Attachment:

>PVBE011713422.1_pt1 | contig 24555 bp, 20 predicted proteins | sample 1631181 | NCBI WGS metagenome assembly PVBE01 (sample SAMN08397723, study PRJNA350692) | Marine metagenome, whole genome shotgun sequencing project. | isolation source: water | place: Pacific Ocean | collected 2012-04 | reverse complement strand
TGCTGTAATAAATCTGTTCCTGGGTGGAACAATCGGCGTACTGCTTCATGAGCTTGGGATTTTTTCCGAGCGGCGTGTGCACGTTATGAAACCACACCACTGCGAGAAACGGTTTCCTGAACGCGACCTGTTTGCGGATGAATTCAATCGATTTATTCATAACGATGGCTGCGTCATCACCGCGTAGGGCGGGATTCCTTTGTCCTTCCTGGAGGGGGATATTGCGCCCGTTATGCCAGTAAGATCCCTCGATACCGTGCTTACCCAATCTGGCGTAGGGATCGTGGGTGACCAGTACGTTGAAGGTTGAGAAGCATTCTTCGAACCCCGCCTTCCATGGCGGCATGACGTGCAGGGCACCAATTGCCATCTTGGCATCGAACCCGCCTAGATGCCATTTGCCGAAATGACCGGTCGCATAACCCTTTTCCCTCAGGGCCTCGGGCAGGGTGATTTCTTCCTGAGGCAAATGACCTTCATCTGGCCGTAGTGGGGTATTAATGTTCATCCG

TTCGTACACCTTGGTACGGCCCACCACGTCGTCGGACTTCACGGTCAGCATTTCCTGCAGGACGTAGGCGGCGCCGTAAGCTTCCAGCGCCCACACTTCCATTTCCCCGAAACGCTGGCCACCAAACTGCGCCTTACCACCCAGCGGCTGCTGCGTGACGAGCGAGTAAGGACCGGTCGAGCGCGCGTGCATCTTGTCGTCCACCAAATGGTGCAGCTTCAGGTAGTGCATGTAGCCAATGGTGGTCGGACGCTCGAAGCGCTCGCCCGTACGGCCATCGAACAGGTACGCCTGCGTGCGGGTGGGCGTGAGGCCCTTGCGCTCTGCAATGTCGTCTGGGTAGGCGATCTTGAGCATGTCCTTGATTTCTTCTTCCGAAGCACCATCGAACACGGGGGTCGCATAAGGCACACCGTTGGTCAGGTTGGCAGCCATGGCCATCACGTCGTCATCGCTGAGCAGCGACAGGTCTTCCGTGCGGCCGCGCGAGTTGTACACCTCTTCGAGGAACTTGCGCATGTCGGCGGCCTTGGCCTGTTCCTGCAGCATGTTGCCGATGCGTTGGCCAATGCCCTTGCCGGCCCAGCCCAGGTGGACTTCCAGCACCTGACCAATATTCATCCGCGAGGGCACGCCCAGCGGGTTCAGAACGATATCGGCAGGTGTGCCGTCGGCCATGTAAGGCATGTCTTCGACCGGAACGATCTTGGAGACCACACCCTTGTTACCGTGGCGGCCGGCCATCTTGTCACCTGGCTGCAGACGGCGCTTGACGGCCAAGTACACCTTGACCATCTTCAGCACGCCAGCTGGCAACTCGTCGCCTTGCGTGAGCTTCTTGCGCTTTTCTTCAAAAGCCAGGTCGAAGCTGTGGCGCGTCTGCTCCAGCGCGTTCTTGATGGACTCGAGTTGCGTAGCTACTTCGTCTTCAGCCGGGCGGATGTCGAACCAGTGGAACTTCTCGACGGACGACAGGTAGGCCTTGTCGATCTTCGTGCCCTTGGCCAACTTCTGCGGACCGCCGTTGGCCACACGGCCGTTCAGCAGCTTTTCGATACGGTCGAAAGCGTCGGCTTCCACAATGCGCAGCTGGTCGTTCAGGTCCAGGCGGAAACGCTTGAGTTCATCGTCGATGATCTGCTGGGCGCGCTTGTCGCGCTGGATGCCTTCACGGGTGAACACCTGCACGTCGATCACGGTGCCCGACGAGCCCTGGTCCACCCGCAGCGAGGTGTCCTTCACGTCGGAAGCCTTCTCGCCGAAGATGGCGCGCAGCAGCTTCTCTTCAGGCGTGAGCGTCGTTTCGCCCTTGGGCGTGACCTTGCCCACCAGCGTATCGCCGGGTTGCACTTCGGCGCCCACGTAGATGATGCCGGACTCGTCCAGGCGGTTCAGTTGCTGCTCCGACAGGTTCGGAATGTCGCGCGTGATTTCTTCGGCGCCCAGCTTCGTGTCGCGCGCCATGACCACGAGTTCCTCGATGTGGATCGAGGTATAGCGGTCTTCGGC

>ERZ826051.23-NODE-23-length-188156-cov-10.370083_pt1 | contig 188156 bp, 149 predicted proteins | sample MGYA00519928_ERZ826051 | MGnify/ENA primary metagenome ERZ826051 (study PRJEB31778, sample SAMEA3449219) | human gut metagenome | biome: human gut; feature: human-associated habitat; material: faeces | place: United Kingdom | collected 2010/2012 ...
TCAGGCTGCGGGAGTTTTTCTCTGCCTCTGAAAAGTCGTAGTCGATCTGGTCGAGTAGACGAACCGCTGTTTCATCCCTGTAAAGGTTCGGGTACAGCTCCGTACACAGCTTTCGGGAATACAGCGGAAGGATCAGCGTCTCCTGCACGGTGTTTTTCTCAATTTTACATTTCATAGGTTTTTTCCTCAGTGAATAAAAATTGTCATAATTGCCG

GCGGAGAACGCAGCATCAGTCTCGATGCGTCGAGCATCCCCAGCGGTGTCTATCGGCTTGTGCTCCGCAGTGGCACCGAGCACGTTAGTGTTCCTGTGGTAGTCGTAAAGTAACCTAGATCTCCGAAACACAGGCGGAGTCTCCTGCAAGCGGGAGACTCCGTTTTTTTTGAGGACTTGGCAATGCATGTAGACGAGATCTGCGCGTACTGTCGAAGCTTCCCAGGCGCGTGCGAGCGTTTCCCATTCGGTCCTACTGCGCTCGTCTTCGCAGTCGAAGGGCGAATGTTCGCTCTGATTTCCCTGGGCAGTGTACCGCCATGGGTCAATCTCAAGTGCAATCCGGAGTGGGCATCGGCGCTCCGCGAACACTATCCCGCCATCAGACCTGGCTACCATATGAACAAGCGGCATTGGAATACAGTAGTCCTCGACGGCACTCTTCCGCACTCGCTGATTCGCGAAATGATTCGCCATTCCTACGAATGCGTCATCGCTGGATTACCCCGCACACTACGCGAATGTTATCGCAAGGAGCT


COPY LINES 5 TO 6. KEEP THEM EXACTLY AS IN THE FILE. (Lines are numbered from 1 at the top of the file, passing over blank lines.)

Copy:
TCAGGCTGCGGGAGTTTTTCTCTGCCTCTGAAAAGTCGTAGTCGATCTGGTCGAGTAGACGAACCGCTGTTTCATCCCTGTAAAGGTTCGGGTACAGCTCCGTACACAGCTTTCGGGAATACAGCGGAAGGATCAGCGTCTCCTGCACGGTGTTTTTCTCAATTTTACATTTCATAGGTTTTTTCCTCAGTGAATAAAAATTGTCATAATTGCCG

GCGGAGAACGCAGCATCAGTCTCGATGCGTCGAGCATCCCCAGCGGTGTCTATCGGCTTGTGCTCCGCAGTGGCACCGAGCACGTTAGTGTTCCTGTGGTAGTCGTAAAGTAACCTAGATCTCCGAAACACAGGCGGAGTCTCCTGCAAGCGGGAGACTCCGTTTTTTTTGAGGACTTGGCAATGCATGTAGACGAGATCTGCGCGTACTGTCGAAGCTTCCCAGGCGCGTGCGAGCGTTTCCCATTCGGTCCTACTGCGCTCGTCTTCGCAGTCGAAGGGCGAATGTTCGCTCTGATTTCCCTGGGCAGTGTACCGCCATGGGTCAATCTCAAGTGCAATCCGGAGTGGGCATCGGCGCTCCGCGAACACTATCCCGCCATCAGACCTGGCTACCATATGAACAAGCGGCATTGGAATACAGTAGTCCTCGACGGCACTCTTCCGCACTCGCTGATTCGCGAAATGATTCGCCATTCCTACGAATGCGTCATCGCTGGATTACCCCGCACACTACGCGAATGTTATCGCAAGGAGCT